Music

Music Education

Music Education is a multisensory experience. Listening, seeing, moving, and feeling are all important in the music education curriculum, making music a natural discipline through which to develop sensory perception and psychomotor skills. Data shows that students with academic experience in music scored higher on standardized tests.

Music Curriculum

Grade K: Introduction to instruments of the orchestra; focus on ear training and learning to match pitch; introduction to movement and rhythm as well as tempo and dynamics; introduction to singing liturgical and secular music

Grade 1: Review instruments of the orchestra; continue singing and recognizing sound and pitch; introduction to simple choreography; continue singing liturgical and secular music; introduction to composers from the classical era; review simple rhythm patterns and play mixed rhythmic patterns on instruments; introduction to simple rhythm patterns on the hand bells; introduction to playing and caring for the Baroque recorder

Grade 2: Continue singing and recognizing sound and pitch; continued practice with simple choreography; continue singing liturgical and secular music; further introduction to composers of the classical era; continue playing mixed rhythmic patterns on instruments; learn to read music with note names in treble clef; learn to present a piece for performance; continue playing using five note songs and caring for the Baroque recorder; identify note value (whole, half, dotted half, quarter notes)

Grade 3: Continue singing and recognizing sound and pitch; continued practice with simple choreography; continue singing liturgical and secular music; continued exposure to composers of the classical era; review mixed rhythmic patterns using rhythm instruments; continue reading music with note names; learn sharps and flats and how to write rhythmic cadences; learn to present a piece for performance; continue playing using six note songs and caring for the Baroque recorder

Grade 4: Continue singing and recognizing sound and pitch; continued practice with simple choreography; continue singing liturgical and secular music; continued exposure to composers of the classical era; review mixed rhythmic patterns using rhythm instruments; learn to read notes, play guitar tablature, and use appropriate fingering; learn to present a piece on guitar for performance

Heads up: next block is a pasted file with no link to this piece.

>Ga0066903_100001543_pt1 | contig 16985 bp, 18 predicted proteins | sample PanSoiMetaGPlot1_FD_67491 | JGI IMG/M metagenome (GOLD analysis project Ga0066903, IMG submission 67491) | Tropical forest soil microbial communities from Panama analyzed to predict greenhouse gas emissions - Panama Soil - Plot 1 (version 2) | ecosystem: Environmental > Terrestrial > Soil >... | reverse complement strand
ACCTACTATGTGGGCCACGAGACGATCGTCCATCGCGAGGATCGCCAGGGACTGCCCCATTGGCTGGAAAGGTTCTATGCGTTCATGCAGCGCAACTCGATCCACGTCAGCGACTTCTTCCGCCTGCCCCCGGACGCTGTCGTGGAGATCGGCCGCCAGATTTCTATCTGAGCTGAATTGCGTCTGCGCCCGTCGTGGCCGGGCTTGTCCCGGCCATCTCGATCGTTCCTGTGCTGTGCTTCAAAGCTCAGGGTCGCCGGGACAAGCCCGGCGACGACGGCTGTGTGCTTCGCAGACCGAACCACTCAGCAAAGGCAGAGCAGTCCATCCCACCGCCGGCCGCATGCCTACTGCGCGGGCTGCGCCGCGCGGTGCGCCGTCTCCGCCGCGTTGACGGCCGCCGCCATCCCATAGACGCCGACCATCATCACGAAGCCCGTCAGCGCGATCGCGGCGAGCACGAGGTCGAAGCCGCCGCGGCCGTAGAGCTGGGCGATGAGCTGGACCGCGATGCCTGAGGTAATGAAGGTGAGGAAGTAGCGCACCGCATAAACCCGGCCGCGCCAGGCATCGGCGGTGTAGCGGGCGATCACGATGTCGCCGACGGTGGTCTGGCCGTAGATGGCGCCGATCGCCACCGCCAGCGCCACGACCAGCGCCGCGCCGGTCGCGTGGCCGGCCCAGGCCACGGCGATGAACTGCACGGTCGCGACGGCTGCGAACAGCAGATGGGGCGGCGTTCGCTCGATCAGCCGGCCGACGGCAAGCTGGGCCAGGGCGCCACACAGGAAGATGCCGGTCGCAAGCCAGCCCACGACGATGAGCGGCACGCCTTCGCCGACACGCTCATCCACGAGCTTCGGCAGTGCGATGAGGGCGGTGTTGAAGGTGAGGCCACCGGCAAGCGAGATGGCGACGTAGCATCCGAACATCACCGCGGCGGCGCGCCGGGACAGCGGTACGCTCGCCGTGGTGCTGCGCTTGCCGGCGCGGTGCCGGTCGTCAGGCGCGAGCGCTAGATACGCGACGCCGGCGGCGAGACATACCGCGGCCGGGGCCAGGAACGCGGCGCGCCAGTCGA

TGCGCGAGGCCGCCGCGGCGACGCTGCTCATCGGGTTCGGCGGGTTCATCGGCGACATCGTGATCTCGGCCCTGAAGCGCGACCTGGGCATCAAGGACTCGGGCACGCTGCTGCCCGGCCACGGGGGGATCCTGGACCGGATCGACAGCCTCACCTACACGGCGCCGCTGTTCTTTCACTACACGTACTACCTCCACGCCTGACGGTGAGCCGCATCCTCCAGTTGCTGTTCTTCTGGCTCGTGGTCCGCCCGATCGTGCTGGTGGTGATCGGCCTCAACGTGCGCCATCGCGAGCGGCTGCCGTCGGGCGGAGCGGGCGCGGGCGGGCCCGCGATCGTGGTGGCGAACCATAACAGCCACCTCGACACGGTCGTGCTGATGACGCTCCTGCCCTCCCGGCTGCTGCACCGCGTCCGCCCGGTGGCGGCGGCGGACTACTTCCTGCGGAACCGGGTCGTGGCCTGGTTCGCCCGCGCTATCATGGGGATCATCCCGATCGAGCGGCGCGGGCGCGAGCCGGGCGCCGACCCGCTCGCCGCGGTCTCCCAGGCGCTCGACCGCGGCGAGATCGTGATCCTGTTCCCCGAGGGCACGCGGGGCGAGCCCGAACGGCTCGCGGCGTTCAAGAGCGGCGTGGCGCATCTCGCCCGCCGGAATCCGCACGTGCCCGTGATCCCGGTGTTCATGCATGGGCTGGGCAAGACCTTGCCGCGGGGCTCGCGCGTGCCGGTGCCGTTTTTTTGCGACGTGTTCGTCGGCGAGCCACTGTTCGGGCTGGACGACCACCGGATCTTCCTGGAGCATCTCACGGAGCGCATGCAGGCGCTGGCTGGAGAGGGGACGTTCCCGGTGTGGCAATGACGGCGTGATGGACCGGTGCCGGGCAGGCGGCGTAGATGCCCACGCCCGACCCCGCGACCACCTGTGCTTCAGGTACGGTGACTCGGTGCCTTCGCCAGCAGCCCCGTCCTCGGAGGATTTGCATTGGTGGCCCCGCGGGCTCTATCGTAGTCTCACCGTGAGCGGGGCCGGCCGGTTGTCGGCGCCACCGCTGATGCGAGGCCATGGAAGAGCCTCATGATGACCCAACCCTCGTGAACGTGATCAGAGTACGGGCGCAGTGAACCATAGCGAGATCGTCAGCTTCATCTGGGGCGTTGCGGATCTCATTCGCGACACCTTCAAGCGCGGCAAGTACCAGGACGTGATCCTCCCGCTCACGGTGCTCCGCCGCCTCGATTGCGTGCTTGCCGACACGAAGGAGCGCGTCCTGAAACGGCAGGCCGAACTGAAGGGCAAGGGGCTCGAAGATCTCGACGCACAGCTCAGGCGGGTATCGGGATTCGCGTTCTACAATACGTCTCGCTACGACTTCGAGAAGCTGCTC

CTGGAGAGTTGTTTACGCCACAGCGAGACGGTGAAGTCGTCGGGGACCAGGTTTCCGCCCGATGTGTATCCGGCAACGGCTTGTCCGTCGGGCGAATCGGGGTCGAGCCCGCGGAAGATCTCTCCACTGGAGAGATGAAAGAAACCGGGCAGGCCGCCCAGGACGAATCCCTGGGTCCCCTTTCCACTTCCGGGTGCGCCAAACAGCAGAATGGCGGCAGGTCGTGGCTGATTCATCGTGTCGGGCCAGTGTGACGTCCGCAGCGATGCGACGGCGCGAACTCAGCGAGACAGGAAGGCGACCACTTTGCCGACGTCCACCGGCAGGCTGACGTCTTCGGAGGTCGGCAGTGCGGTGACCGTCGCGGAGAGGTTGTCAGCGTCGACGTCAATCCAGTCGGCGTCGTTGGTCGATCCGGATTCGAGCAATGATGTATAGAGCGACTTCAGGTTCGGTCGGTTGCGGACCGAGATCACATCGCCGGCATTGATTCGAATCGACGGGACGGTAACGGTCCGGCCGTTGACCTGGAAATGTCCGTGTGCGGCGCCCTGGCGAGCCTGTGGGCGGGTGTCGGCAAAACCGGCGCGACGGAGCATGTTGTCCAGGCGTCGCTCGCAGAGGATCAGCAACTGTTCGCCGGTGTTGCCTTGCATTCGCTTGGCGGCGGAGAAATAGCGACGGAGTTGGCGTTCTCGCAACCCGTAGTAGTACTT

Grade 5: Continue singing and recognizing sound and pitch; introduction to proper singing and breathing techniques; continued practice with simple choreography; continue singing liturgical and secular music; learn to read notes, play piano tablature, and use appropriate fingering; learn to present a piece on the piano for performance; introduction to stage presence

Grade 6: Continue singing and recognizing sound and pitch; continued practice with proper singing and breathing techniques; continued practice with simple choreography; continued practice with simple choreography; continue singing liturgical and secular music; learn three chords and simple strumming patterns on the guitar; learn to play guitar duets; learn to present a piece on the guitar for performance; continue to practice stage presence

Grades 7-8: Junior High Music Education is part of the elective program. Classes are designed for the duration of one trimester. Students can elect to take Choir which serves as the special events choir. The main focus of the Drama elective is performing in the Christmas program. Students who take the Guitar, Piano, and Band* electives will focus on playing and performance skills learned in the lower grades.

*Band elective class is provided by the American Music and Fine Arts program and is designed to be a yearlong class.

Music Grading Policy

Grades in Music Education are based on a five point scale, whereby students may earn points daily based on the following: 1. Fruits of the Spirit; 2. Student Learning Expectations; 3. Effort; 4. Conduct; and 5. Music Application.